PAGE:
When Norman Granz started the Verve label in 1956 it was very much as a vehicle for the recording career of Ella Fitzgerald, who he had been managing for a number of years. Indeed, in 1955 Granz had wrestled away Ella’s recording contract from Decca Records. And, the following year, Granz produced two major projects for Ella, Ella Fitzgerald Sings the Cole Porter Song Book,and Ella Fitzgerald Sings the Rodgers & Hart Song Book. In 1957, meanwhile, they undertook the Ella Fitzgerald Sings the Duke Ellington Song Book and, a year after that, Ella Fitzgerald Sings the Irving Berlin Song Book.
They continued to work their way through The Great American Song Book and it was on January 5, 1959, Ella began work on another major songbook, this one of George and Ira Gershwin’s timeless classics. “Love Is Here to Stay” was recorded the first day as was “The Man I Love” and “A Foggy Day,” two days later Ella did “Somebody Loves Me,” with “I’ve Got a Crush on You” being done on January 8. In all, Ella did 57 Gershwin compositions; aged 41 she was at the very peak of her vocal powers.
Ella and the Gerswhins were old friends. In the summer of 1950 Decca then came up with the idea of doing an album with just Ella and piano accompaniment, in this case, Ellis Larkins. The resultant album, Ella Sings Gershwin is lovely.
“I never knew how good our songs were until I heard Ella Fitzgerald sing them.” – Ira Gershwin
A new song book meant a new arranger and Granz finally got Nelson Riddle into the studio with Ella, something he had been looking to do since she had arrived at Verve. It was the perfect combination with Ella and Riddle developing a firm friendship. Her Gershwin sessions were interspersed with others for Hello Love, Sweet Songs for Swingers and Get Happy!; Granz was careful to stockpile songs for these other albums when Ella’s hectic touring schedule allowed her time in the studio.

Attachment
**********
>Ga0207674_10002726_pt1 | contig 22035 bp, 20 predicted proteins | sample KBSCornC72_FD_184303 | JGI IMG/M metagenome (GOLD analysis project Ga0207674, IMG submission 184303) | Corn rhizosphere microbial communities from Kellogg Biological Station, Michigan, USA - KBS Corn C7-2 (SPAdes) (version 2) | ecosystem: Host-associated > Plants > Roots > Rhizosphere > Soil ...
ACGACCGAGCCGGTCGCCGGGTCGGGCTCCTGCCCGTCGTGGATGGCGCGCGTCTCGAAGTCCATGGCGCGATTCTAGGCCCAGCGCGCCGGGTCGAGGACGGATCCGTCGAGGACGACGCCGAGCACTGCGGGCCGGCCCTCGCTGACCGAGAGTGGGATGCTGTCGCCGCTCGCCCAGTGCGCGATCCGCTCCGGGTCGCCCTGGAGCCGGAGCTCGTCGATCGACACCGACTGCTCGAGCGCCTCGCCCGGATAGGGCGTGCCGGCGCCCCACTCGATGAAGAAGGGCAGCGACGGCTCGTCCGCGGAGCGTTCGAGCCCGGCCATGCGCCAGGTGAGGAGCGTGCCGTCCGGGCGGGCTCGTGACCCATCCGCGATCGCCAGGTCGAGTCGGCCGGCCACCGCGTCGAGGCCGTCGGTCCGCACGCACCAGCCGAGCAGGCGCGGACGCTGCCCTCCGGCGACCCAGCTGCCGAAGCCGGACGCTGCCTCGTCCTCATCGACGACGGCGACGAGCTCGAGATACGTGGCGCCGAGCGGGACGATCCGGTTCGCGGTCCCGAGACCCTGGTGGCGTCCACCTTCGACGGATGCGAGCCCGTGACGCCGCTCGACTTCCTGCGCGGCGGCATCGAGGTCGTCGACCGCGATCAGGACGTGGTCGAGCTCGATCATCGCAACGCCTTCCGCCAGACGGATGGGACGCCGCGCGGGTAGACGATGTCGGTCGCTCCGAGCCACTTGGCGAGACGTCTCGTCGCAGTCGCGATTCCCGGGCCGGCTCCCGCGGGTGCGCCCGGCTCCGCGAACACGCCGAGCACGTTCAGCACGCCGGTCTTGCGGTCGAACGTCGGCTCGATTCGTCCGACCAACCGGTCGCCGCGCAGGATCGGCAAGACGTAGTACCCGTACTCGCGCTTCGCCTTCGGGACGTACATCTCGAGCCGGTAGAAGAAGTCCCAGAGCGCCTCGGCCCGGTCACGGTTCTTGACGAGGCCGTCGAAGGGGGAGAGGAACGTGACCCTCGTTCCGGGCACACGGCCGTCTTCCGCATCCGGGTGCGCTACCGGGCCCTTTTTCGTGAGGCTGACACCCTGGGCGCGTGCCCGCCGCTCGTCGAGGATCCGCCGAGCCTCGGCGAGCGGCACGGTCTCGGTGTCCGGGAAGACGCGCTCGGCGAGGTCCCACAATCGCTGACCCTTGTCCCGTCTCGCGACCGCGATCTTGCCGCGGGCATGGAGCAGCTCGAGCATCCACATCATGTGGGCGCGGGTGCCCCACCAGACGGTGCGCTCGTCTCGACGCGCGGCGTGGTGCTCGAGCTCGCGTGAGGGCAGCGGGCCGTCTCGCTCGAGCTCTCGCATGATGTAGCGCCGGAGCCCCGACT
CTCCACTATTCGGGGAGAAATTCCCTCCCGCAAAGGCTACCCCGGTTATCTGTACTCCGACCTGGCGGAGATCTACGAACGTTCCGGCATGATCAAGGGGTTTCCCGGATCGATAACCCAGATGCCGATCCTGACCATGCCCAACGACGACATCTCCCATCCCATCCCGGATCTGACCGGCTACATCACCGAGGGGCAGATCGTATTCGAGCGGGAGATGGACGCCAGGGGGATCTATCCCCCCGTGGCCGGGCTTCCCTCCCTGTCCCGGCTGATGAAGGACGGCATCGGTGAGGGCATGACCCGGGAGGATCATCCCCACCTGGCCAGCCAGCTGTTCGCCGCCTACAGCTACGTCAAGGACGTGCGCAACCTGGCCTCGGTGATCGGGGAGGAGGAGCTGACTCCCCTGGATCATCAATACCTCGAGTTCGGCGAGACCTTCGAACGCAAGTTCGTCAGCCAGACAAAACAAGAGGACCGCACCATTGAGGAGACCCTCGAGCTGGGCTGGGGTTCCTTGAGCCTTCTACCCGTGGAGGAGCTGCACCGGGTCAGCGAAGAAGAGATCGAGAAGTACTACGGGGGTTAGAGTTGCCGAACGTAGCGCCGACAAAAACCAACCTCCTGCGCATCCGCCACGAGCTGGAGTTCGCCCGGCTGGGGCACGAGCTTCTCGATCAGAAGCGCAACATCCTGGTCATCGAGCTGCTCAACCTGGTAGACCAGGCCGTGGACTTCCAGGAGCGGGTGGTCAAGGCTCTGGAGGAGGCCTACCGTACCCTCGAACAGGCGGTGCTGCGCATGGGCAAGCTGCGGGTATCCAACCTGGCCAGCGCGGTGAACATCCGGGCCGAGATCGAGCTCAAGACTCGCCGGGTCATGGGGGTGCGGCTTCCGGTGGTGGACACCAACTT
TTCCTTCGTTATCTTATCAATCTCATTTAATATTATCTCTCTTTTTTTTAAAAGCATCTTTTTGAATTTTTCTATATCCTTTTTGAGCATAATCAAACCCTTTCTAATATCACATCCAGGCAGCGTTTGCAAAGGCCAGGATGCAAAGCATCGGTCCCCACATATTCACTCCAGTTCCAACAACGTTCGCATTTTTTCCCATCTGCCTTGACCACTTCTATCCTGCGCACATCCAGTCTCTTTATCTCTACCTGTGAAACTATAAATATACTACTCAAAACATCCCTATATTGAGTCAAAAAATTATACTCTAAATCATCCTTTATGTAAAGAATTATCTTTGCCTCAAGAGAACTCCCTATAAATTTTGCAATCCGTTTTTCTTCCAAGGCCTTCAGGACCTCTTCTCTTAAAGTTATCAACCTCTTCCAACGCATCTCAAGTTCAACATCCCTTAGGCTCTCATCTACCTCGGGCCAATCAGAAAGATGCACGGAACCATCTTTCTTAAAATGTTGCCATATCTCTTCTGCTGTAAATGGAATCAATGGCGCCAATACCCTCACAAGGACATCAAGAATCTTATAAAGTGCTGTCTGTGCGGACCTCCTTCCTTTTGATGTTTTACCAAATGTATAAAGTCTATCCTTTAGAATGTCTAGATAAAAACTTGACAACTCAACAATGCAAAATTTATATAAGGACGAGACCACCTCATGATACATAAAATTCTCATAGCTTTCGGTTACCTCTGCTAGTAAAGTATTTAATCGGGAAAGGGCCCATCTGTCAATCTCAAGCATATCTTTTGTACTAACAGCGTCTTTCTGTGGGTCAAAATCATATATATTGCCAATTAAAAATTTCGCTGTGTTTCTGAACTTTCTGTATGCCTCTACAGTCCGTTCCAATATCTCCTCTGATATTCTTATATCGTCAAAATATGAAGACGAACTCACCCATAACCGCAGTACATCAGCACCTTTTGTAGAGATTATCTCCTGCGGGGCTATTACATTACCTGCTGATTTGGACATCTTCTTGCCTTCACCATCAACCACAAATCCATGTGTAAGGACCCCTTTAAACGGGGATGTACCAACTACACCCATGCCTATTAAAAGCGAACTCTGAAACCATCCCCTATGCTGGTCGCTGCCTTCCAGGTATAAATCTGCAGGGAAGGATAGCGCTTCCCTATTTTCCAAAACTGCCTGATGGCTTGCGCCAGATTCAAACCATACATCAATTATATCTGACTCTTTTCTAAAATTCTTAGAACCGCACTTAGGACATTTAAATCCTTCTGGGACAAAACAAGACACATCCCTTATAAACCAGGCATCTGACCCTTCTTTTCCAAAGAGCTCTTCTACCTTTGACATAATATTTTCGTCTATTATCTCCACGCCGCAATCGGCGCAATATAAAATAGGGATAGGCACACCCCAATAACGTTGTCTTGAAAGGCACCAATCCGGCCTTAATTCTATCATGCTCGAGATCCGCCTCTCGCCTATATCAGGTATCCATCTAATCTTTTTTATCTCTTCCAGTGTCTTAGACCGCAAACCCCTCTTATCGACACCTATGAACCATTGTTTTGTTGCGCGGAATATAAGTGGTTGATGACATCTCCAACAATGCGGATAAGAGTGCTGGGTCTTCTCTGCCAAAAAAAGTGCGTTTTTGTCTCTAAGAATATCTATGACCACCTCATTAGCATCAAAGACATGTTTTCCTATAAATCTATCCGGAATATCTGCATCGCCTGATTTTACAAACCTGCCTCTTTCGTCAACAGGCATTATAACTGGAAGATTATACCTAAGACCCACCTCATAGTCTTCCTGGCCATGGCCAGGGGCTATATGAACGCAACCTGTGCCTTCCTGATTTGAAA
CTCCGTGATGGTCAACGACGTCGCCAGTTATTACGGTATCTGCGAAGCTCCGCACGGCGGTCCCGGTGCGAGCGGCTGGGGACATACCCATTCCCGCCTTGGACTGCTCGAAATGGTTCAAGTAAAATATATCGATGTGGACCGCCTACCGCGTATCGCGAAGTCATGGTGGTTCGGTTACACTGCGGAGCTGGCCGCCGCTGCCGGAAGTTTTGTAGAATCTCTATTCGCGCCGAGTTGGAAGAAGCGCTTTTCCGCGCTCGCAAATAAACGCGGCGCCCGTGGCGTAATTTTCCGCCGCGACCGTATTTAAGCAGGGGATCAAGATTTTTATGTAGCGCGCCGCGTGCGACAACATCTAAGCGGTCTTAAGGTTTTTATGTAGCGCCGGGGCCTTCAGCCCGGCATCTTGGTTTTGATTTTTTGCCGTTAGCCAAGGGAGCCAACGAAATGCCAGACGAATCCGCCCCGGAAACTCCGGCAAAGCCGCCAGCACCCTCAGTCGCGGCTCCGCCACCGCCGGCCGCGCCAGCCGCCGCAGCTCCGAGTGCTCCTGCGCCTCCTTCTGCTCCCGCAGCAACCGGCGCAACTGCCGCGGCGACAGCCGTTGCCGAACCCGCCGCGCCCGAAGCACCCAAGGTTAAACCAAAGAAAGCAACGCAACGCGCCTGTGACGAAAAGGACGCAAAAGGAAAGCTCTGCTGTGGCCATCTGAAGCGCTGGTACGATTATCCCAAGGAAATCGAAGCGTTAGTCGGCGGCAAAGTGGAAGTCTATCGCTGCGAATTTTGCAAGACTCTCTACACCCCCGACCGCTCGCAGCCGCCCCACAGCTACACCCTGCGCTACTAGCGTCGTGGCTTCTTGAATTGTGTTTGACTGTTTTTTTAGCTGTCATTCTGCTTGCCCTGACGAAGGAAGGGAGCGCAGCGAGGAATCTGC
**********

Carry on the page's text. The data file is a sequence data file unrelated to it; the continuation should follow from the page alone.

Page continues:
Such was the extent of the Gershwin’s songbook that recording did not finish until July 18, 1959. It was while Ella was recording the Gershwin Songbook that Norman Granz moved to Lugano in Switzerland. He was increasingly involved with concert promotion and managing the careers of Duke Ellington and Oscar Peterson in addition to Ella, and in late 1960 he sold Verve Records to MGM. Prior to this Granz took the JATP tour to Europe in February and, at the Deutschland Halle in Berlin, Ella was recorded for what became Mack The Knife – Ella In Berlin.
The success of Ella Fitzgerald Sings The George And Ira Gershwin Song Book if measured in chart terms is at best average, spending just five weeks on the bestseller list, but that is looking at this monumental recording from the wrong perspective. Ella takes songs that are much loved, and much played and makes them sound fresh and alive, new even. It did, however, win a Grammy for the Best Vocal Performance, Female at the 1960 ceremony. And let’s not forget, this was a five-album set, one that has subsequently become a 4CD set, with alternate takes and other rarities. Immerse yourself in some of the greatest singing by any singer, anytime, anywhere.